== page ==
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Career identity

February 24, 2018

What to do when conscientiousness gets dark.

 

Most of you probably know, my first career was spent in the Royal Air Force.  It was the defining part of my identity for a long time.  I thought of myself, and spoke of

 

myself, as a RAF Officer before pretty much any other part of who I was.  Then, about a year after I left the Air Force, I was at the end of my Post Graduate certificate coaching course and a fellow coach - who has a lot of coaching experience - asked me how I would define myself if it wasn’t as someone who had just left the RAF.

 

I was reminded of this lately when a client mentioned something about their identify being bound up in their work.  This is something that is particularly prevalent if you’re highly conscientious.  If you’re someone who often finds themselves committing to unpaid overtime, who regularly takes work home, who wakes up worrying about things that haven’t been done in the office, then this might strike a chord with you too.

 

Being conscientious is a great trait with a lot of positive associations.  The definition of conscientious is 

 

 

‘wishing to do one's work or duty well and thoroughly’.  Most line managers, senior management and directors, love to have conscientious staff because they know that they do their utmost, even on projects that they care little about.  Conscientious people tend to care about other people’s perceptions so can be relied upon to take their obligations seriously and to go out of their way to ensure that clients are satisfied.  They’re generally reliable, organised, tidy and can even have fewer car accidents than those lower on the scale!

 

As with most traits though, there is a ‘dark’ side to conscientiousness.  Whilst it is often good to be less impulsive, it can also mean that you miss out on spontaneity which can be frustrating for others in your life.  Your commitment to work life can seem obsessive to others and cause friction within close relationships as it is easy to misread high work endeavour as caring more about work than family.  

 

As you care deeply about results, it is easy to take too much blame on yourself if things go wrong even if it is not your fault.  This is particularly prevalent when you work in teams and other people are not as conscientious as you.

 

Probably the biggest downside to having high levels of conscientiousness is that it can make you ripe for burnout, fatigue and illness.  This isn’t a surprise if you think about it.  You’re working more than you’re paid for, which cuts into your rest and recovery time.  Even when you’re not working, if you’re thinking about work then you’re not recuperating from work stresses.

 

The good news is, you can channel your conscientious trait to minimise those negative effects.  

 

'Put limits on your work life'

 

 

 

The first tip that I suggest to any client is to place limits on your work life.  Work can, and will, expand to fill the time you allow it.  If you can’t do extra work one evening, does your whole work life fall apart?  Probably not.  If the very thought of limiting your extra work fills you with anxiety, start by tracking how many extra hours a week you work.  That alone can be illuminating.  If you’re paid to work 40 hours a week, but you’re putting in 70, how does that sit with you?  Begin with limiting your work to a set number of hours and then reduce this at 15 minute intervals.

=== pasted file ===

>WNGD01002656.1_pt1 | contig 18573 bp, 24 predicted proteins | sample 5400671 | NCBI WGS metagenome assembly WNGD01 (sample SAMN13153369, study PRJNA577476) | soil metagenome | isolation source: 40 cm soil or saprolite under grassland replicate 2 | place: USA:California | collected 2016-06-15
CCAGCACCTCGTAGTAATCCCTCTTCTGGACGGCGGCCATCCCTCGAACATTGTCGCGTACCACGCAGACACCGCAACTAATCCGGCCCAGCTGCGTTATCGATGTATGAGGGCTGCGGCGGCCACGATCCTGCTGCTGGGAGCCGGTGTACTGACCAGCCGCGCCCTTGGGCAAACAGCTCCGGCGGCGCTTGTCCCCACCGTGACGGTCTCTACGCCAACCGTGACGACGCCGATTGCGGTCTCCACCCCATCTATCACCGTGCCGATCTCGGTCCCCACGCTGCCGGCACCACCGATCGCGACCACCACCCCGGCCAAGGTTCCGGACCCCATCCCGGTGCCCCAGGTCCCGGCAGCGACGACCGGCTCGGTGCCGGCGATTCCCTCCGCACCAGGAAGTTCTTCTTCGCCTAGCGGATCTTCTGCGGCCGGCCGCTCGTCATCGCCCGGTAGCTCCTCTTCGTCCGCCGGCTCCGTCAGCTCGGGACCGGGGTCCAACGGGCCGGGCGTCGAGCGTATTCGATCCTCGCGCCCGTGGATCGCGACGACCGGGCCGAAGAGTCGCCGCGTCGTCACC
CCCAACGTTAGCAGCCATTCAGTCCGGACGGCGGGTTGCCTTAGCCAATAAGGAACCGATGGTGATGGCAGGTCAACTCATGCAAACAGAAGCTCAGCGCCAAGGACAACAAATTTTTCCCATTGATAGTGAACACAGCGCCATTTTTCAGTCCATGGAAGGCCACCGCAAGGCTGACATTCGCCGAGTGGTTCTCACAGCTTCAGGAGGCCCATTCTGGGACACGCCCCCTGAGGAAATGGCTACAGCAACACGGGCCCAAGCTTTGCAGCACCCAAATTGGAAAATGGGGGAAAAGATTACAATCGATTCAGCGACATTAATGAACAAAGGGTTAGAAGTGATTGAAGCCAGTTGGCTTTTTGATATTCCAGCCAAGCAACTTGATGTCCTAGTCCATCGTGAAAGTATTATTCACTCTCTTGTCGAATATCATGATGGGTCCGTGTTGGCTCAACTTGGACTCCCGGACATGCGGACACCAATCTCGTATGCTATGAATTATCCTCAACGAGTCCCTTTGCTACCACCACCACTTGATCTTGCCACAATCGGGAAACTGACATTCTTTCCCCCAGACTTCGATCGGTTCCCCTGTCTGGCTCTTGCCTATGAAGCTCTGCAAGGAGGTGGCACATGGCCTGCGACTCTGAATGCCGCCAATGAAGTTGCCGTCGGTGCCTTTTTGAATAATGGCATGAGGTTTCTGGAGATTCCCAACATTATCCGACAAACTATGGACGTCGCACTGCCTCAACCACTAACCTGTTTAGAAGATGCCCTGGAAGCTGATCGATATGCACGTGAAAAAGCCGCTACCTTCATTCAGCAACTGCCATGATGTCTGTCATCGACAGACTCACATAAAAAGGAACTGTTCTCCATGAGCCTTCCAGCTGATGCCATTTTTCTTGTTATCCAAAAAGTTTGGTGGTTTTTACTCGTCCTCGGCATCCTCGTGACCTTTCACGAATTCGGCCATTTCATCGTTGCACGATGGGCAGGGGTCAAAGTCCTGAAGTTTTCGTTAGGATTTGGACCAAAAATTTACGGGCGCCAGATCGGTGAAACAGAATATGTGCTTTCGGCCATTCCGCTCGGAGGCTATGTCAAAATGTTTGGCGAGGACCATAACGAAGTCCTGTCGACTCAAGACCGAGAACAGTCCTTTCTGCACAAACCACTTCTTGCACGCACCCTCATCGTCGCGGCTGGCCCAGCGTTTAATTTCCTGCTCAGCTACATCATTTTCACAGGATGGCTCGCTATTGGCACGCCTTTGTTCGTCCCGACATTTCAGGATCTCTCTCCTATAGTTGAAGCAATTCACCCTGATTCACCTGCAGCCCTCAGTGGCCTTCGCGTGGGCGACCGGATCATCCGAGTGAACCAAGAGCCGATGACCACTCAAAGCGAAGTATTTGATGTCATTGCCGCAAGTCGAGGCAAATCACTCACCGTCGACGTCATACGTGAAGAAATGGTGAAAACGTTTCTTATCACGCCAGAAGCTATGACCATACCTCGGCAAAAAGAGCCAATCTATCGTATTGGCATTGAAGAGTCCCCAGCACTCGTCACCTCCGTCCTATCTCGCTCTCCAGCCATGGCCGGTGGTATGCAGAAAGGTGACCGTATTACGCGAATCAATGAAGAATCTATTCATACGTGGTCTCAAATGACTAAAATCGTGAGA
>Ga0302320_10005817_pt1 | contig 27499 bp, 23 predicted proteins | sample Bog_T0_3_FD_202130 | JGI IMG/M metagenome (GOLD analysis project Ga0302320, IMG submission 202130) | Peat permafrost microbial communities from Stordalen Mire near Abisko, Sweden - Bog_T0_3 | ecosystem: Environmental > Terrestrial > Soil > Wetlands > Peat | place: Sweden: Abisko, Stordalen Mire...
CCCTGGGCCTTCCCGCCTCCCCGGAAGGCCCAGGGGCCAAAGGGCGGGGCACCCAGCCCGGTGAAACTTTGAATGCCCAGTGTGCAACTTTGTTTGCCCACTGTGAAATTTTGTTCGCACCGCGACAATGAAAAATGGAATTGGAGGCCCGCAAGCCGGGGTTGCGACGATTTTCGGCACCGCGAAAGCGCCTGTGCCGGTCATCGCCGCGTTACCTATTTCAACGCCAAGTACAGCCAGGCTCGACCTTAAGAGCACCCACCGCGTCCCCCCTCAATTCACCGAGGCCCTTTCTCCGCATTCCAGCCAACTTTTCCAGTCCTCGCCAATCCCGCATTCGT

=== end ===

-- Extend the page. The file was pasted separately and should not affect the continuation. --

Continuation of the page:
'Prioritise.'

 

Prioritise more.  I really recommend the book ‘Eat That Frog’ by Brian Tracy.  When you’re conscientious, it is hard to ignore the little nagging tasks that aren’t high priority but you want to do because ‘they just take 5 minutes’.  But if they are low priority, they shouldn’t be where you’re spending your best energy.  If you spend 8 hours working on your high priority big projects, make great head way and are left with 20 ‘5 minute’ low priority tasks, it is much easier to leave those at the office.  Spend 2 or 3 hours dealing with those ‘5 minute’ tasks (which never take just 5 minutes) to get them out of the way, you’re then starting your high priority big project later in the day when your energy is lower.  Get to the end of your shift and you still have work on those projects to do and you don’t feel the same sense of satisfaction so you are much more likely to want to take work home to finish off.  

 

'What else is important?'

 

Spend some time and effort thinking about other things that are important in your life.  Family, friends, hobbies, sport.  What percentage of your life would you like to spend on these things that aren’t work?  And what percentage do you currently spend?  What can you do so these align more?  Try channeling your conscientiousness into those other areas as well as your work.

 

I was at a networking event earlier this week and spotted someone wearing a Veterans badge, signifying that they were once part of the Armed Forces.  For a moment, I felt an urge to go over and introduce myself, but I quickly realised that I much preferred to stay talking to my friend, catching up on everything that had been going on and enjoying the moment.  Given that I was there to network, on the work front, that was a ‘fail’.  But on a human front, it was most definitely a win.  I will always be proud of being a RAF Officer, but it’s no longer my first thought about who I am.

 

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